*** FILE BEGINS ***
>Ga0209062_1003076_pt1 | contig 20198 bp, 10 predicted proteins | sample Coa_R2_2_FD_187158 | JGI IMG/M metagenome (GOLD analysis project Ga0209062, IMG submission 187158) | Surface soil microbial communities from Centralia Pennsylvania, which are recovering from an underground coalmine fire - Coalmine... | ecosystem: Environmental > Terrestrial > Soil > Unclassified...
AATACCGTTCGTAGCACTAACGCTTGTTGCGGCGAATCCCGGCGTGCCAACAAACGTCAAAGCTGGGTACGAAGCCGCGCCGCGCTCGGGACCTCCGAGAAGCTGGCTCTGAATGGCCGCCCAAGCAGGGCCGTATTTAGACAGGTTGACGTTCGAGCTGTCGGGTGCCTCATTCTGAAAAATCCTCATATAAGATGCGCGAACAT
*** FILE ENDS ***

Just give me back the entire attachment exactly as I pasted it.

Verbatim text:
>Ga0209062_1003076_pt1 | contig 20198 bp, 10 predicted proteins | sample Coa_R2_2_FD_187158 | JGI IMG/M metagenome (GOLD analysis project Ga0209062, IMG submission 187158) | Surface soil microbial communities from Centralia Pennsylvania, which are recovering from an underground coalmine fire - Coalmine... | ecosystem: Environmental > Terrestrial > Soil > Unclassified...
AATACCGTTCGTAGCACTAACGCTTGTTGCGGCGAATCCCGGCGTGCCAACAAACGTCAAAGCTGGGTACGAAGCCGCGCCGCGCTCGGGACCTCCGAGAAGCTGGCTCTGAATGGCCGCCCAAGCAGGGCCGTATTTAGACAGGTTGACGTTCGAGCTGTCGGGTGCCTCATTCTGAAAAATCCTCATATAAGATGCGCGAACAT